Yet, over the years, I continue to notice one problem with much of the technology that we have at our disposal.
As part of my recent dive back into home automation I decided it would be cool (and once again practical) to be able to receive an alert that the washing machine has finished washing a load of clothes.
This wasn’t something I blindly jumped into. There is plenty of information on the Web documenting how others have already done this with various home automation setups. As it turns out, at least with our washer, Indigo 6, and an Aeon Labs DSC06106-ZWUS – Z-Wave Smart Energy Switch it can be remarkably easy.
In the morning, when I first get up, I walk past a motion sensor. A moment later a lamp with a color-changing bulb illuminates, glowing a specific color to indicate the temperature range that will include today’s forecast high temperature. With just one glance I know whether or not I should take a jacket before I step outside.
It’s been a long time since I last spent any significant amount of time focused on home automation but I recently made up for lost time by eliminating the last of my Insteon gear. All of the home automation gear is now Z-Wave compatible. But why stop there and not take the opportunity to add new enhancements?
In general, I’m uninterested in bulbs that can be directly controlled themselves, such as Z-Wave or wifi enabled light bulbs. They certainly have their applications but I don’t find them very practical for normal use. They still require that a light switch is left in the ON position in order to function. This breaks down very quickly when guests come to visit. For example, even with a remotely controlled lamp on an appliance or dimming module I often discover that instead of using the provided remotes our guests have simply turned the guest room lamp off using the traditional lamp switch. It’s just a normal, reasonable action.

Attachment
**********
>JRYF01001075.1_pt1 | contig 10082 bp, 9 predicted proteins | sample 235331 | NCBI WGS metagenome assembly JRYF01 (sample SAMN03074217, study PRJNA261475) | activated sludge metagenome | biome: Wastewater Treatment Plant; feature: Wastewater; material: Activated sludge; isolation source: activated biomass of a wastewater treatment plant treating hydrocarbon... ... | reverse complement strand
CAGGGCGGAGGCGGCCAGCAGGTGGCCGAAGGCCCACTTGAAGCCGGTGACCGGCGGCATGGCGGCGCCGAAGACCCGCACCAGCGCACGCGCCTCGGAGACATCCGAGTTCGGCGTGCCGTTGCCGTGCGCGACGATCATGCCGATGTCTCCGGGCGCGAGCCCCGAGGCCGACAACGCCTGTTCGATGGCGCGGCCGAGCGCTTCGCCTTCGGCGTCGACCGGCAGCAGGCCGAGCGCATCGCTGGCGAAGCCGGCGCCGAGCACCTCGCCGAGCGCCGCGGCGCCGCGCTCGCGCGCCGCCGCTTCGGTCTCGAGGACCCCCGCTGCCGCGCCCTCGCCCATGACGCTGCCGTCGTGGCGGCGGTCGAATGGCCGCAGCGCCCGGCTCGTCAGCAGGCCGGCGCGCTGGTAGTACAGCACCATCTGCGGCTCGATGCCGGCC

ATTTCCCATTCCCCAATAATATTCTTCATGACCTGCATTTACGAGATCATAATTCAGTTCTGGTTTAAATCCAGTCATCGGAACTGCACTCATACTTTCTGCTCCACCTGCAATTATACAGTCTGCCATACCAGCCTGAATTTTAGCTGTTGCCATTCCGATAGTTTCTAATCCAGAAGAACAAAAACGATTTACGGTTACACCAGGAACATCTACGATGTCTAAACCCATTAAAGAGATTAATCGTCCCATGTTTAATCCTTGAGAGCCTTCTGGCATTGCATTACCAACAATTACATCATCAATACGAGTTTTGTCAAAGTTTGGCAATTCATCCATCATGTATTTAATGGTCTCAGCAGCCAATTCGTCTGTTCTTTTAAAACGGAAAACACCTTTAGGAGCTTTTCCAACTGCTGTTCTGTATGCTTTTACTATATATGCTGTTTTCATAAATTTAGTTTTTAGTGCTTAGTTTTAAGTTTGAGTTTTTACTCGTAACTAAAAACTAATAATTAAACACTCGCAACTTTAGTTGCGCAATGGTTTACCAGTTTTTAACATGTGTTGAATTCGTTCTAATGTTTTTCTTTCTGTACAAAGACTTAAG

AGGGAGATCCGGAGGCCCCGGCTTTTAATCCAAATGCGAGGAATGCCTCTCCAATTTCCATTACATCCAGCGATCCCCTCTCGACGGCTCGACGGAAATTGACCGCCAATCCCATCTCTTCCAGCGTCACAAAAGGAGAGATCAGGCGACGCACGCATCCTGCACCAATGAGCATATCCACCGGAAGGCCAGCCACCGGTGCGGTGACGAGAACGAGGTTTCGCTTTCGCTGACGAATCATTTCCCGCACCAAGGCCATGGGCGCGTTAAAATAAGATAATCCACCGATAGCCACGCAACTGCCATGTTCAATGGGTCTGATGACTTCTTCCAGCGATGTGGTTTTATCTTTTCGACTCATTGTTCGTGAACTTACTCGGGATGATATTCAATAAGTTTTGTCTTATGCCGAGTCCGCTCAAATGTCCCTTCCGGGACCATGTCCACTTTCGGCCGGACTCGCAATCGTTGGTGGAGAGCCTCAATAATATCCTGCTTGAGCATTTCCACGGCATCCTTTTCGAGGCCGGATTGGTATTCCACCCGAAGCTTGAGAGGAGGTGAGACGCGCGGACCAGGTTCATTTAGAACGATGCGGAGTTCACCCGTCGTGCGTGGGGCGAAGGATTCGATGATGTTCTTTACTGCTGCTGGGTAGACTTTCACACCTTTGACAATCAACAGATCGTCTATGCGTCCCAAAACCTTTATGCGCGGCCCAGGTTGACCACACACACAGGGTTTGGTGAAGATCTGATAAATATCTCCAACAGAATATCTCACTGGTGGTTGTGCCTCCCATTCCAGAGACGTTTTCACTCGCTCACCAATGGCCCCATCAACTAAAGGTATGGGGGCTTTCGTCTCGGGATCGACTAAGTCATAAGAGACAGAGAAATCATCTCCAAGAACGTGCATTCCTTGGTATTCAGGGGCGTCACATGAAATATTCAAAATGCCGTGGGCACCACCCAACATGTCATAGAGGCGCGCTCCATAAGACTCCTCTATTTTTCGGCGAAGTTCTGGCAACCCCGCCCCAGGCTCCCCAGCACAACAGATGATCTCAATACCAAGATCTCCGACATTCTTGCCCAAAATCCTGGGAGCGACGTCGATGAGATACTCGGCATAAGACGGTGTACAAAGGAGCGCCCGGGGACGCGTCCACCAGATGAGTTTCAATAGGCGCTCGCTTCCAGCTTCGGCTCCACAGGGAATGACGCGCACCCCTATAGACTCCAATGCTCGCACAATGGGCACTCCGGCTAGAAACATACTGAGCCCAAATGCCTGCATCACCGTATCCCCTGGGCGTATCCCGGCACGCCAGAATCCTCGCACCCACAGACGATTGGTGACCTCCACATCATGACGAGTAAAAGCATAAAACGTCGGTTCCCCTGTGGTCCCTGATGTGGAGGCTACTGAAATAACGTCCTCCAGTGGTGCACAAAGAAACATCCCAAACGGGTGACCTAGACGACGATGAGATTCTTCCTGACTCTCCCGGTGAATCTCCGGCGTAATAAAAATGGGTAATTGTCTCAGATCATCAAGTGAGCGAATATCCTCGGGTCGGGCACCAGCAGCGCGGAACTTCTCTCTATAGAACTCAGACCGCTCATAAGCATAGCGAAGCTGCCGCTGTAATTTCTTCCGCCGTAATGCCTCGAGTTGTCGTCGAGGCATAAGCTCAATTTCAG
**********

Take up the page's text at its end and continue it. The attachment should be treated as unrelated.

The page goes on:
My reason for purchasing a Z-Wave controlled, color-changing LED bulb certainly wasn’t a typical one. In this case I purchased one to use with my home automation system as a supplemental notification method, though for this particular project it is actually the only notification method used.